If you want you can add a metal platform to your base. You can take the metal from an old CD-Rom housing, and glue it to your platform (It's useful to have a metal platform, as you can hold your PCB's with magnets instead of duct tape).

Step 6: Attaching the Easydrivers and the Arduino

Now that the structure is finished, you have to wire your motors to the Easydrivers and the Arduino. There are two ways of doing it.

The easier and faster way is to put all your Easydrivers into a breadboard and connect them to the Arduino.You can wire it as shown on the image which was done with the Fritzing App.

The other way is to build a PCB. The disadvantage is, that you have to solder a lot, but you can build the PCB as a shield and directly attach it to your Arduino.

As mentioned in the picture, you should also add a fan to cool the Easydrivers and the Arduino (Espacially if you want to put them into a housing).

Now you only have to find out, which pin of your steppers, has to go to which pin on your Easydrivers. Again it is useful to look at your ribbon cables. Normalwise you have to attach the cables to your Easydrivers in the same way as they are connected to the stepper.

Step 7: The Spindle

The spindle consists of a DC motor and two screw terminals. It is important, that the motorshaft has the same size as the cutter, to decrease vibrations and increase precision.

Cut the metal parts out of the screw terminals. After you have the metal parts, attach one side of the metal part to the motor and the other one to the cutter. Tighten the screws and attach the second metal part 180° turned. Put it on top of the first metal part (the second metal part is needed as a counter weight, to minimize vibrations and increase precision).

When your spindle is finished, attach it to the Z-Axis. I used a metal part lying arond, but many motors also have attachment points on the front which you can use.

Make sure to use a light motor, as your Z-Axis can't lift heavy objects!

Step 8: The Software

The last step is the software. You have to download and install the Arduino software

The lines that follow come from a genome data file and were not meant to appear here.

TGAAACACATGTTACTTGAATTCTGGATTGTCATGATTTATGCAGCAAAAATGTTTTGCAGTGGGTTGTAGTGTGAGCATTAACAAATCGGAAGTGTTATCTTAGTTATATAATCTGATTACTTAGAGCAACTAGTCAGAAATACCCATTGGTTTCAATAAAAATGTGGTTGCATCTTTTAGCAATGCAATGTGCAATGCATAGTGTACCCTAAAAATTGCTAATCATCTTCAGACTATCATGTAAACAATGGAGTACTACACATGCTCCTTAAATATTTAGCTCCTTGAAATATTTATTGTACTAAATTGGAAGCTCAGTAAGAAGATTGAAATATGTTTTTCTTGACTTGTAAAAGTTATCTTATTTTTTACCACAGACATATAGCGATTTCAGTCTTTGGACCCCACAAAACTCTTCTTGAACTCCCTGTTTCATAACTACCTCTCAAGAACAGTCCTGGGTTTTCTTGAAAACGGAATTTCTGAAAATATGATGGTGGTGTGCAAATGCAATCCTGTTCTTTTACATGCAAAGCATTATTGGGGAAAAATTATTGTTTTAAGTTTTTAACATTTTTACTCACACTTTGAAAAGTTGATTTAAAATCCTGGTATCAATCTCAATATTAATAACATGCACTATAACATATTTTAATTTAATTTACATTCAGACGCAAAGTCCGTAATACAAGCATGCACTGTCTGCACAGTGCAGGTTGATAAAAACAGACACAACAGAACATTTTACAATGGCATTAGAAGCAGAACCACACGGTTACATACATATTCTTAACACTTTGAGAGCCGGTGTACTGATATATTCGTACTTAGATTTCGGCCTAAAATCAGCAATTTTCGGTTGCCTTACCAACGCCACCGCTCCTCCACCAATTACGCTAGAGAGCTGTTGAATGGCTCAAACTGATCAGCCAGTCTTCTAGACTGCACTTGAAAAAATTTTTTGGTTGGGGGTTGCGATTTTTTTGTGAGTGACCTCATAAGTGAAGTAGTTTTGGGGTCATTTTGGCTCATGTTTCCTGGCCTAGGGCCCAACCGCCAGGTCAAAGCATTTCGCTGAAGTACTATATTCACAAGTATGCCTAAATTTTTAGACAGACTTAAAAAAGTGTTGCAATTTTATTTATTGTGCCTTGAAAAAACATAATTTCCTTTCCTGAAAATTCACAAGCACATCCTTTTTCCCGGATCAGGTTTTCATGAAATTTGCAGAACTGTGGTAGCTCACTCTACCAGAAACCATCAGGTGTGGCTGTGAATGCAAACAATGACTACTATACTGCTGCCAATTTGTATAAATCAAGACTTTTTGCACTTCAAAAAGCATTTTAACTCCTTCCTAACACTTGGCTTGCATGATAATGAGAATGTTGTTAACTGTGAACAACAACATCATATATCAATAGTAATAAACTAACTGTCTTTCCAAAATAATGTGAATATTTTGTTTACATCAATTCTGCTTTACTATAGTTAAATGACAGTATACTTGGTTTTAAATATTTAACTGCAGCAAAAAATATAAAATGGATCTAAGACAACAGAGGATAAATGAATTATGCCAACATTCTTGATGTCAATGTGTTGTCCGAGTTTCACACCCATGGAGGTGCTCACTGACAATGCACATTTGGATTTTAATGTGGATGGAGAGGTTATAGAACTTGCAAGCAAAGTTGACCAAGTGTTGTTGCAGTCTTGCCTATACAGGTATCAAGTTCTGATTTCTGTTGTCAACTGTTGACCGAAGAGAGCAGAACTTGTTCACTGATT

the Grbl library and the Grbl controller.

After downloading the Grbl library, you have to click sketch --> import library --> add library in the Arduino software and select the zip file you just downloaded. Now send the library to your Arduino (your Arduino has to be connected via USB). There is also a more detailed discription on how to install Grbl --> Install Grbl

After you installed Grbl on your Arduino open the Grbl controller and select the port to which your Arduino is connected. Press the open button.

Now a list of options appears in the command screen. You have to change a few of these options, by entering the number of the option (the numbers with a $) = and the new value (For example $130=35.000). You may need to experiment a bit, but the options shown in my screenshot should work.

If your motors are moving into the wrong direction, go to Tools --> Options --> Axis and click the axis you want to invert.

Step 9: Milling

After you finished the CNC you can start milling. Just produce a file and transform it into gcode. Now send it to your mill and start milling (Keep in mind that your objects have to fit the small dimensions of this CNC).

Note: When starting Grbl controller it's automatically in alarm mode. Before milling, you have to switch it of by entering $X into the command field.

To produce files for your CNC, you can use Inkscape with the add on Gcodetools both programms are freeware. But you can also use any other programm.

In my example i milled a star into floral foam. The material is really soft and can be milled even with a drill instead of a cutter. I attached the foam with double faced tape.